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LifeStyleBreak: Towards the North

May 20, 2020

Da Lat - city surrounded by hills

We arrive in Da Lat at 6:00 am. It is a city surrounded by hills, located at an altitude of over 1500 meters (5000 feet) above sea level. The climate changes immediately. It is cooler, around 26°C (78°F), and in addition to that - it is a cloudy day. After getting off the bus, we are approached by taxi drivers offering transport to the city. We politely refuse and consult the travel guide about the distance to the center. It’s only a kilometer (0.6 miles). We throw backpacks on our backs and begin the morning walk. On the way we pass locals who feel the temperature much different than we do, they wear warm coats, scarves, and often hats. We walk along Xuan Huong Lake, a banana-shaped lake with swan boats, surrounded by beautiful mountains and greenery. Da Lat, as the locals say, is a city of lovers. Vietnamese often go there on their honeymoon. Generally, it looks very little like an Asian town and more like a European resort. However, when you leave the center, things get back to normal.

When searching for accommodation we decide to go back to the travel guide and select two places with reasonable prices. It is just before 7 in the morning, so we wonder if we will have to wait a good couple of hours before the check-in. We go into the first found place named Le Phuong. The hotel looks brand new. From the entrance, the owner greets us very warmly. He offers us a room right away, so we do not think twice about it. We do a little haggling, even though the price is low, but it's just for practice. The room is spacious and of a high standard, much better than in Saigon. After taking a quick shower, we go out in search of a place where we'll be able to eat some breakfast. And here again, we use the travel guide. Breakfast is European rather than Vietnamese, but most importantly, it is delicious.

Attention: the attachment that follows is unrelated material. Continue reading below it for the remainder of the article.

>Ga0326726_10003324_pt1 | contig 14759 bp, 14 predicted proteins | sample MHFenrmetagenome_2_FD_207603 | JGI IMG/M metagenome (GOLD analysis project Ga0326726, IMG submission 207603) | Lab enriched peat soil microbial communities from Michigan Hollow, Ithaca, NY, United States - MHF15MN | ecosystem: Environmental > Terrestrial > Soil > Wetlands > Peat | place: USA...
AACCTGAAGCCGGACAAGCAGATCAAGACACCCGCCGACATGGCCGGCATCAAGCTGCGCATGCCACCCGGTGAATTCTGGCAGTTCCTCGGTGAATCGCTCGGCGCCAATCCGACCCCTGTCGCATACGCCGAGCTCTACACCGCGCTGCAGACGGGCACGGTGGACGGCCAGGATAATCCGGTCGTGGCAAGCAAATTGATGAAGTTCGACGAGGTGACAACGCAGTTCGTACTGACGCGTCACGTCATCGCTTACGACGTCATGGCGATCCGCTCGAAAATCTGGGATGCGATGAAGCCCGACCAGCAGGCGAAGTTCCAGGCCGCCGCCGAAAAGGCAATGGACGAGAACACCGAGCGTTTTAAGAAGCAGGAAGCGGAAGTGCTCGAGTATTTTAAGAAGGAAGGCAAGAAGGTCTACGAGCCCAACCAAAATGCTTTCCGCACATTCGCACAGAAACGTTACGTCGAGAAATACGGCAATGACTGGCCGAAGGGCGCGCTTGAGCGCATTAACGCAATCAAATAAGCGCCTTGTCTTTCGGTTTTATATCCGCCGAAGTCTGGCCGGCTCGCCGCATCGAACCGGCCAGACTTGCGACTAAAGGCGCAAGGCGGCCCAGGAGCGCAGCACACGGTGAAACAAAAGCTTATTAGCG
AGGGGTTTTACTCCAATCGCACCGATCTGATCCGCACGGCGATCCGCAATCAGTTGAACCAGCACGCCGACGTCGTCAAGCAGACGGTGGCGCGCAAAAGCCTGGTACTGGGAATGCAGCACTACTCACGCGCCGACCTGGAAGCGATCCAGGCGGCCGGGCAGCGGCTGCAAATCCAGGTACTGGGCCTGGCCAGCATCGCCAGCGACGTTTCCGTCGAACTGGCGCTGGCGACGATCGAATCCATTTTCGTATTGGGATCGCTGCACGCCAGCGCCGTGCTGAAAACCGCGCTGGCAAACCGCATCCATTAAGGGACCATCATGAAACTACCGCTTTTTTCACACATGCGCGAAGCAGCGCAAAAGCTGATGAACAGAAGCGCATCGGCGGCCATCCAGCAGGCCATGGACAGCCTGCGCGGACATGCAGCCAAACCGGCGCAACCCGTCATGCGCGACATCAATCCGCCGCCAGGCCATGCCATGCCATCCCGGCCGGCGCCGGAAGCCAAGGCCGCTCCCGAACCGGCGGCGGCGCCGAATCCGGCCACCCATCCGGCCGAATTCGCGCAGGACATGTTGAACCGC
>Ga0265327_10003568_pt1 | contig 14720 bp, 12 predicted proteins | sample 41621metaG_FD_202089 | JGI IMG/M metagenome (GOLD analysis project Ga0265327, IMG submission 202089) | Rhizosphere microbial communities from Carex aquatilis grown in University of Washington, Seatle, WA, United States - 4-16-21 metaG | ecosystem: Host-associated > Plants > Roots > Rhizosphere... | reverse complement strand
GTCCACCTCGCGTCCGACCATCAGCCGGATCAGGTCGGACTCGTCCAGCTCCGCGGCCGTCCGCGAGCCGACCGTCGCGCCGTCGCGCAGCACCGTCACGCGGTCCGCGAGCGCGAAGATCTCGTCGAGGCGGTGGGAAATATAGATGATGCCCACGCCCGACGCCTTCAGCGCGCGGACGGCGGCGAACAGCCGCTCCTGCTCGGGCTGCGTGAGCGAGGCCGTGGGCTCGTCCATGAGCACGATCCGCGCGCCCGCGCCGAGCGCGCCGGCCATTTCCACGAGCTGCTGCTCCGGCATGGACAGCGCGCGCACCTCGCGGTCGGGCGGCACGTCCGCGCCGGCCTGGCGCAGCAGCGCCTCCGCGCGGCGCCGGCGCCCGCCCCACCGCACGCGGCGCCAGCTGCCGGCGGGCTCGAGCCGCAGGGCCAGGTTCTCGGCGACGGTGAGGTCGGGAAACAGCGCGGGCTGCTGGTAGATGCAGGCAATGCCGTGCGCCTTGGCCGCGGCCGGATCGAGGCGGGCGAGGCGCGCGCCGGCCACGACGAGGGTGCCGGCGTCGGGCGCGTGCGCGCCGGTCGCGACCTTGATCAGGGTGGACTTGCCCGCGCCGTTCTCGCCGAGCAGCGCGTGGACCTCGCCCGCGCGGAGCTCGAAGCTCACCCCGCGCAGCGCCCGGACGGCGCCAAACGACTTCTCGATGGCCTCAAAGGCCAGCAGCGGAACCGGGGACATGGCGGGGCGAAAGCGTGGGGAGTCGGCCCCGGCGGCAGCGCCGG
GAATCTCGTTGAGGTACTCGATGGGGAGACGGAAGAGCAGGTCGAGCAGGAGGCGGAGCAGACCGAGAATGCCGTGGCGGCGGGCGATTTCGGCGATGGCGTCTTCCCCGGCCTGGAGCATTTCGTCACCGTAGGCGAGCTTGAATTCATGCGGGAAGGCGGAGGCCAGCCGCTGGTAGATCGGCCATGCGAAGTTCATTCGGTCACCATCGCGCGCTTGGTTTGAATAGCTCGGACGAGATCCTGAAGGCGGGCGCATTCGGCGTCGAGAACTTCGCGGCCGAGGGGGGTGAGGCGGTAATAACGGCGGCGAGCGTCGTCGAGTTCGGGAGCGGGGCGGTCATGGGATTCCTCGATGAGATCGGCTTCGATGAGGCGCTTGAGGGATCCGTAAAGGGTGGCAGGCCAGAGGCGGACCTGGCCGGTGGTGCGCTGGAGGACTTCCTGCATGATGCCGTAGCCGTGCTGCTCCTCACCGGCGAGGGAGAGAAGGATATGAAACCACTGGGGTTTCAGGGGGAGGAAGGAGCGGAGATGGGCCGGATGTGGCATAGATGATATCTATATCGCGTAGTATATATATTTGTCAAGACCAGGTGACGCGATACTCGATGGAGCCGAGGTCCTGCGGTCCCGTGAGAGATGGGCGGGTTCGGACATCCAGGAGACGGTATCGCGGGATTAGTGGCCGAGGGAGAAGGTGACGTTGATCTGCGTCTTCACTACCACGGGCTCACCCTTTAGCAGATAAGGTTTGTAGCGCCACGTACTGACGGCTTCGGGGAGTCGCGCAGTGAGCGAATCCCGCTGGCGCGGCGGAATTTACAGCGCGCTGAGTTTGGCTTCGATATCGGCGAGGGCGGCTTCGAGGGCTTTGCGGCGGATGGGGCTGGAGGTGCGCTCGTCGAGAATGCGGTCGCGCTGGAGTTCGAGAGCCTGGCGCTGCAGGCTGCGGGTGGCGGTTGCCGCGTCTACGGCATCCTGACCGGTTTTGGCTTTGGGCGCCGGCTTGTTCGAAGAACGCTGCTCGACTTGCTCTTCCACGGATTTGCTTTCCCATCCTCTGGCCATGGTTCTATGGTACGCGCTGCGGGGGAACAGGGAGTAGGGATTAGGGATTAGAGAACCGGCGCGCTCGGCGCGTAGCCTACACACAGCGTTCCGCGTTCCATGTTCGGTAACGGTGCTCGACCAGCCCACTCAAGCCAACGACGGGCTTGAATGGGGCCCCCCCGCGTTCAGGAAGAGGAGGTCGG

Da Lat - the city itself probably does not have much to offer to us, but the outskirts do. Therefore we decided to explore it on a scooter. Never before did we ride a scooter. We find a renting place. We leave Viola's driver's license as a guarantee (driving on the streets does not require a driving license, apparently even student cards are accepted), put helmets on our heads, and start riding. We have two destinations in mind - Elephant Waterfalls and the Lang Biang mountains. Alex sits behind the wheel and Viola behind him with a map in hand. We try to join the traffic and for a moment we're going against it(!), but it is the order of the day here so nobody pays attention to us. We decide to go to the waterfalls first. Road signage is poor, but it looks like we are on the right track. Or so we think. We realize after a moment that we are not going in the intended direction, but somehow we end up at the other destination - the mountains. That's what happens when Viola navigates 😉


The Lang Biang Mountains TRAIL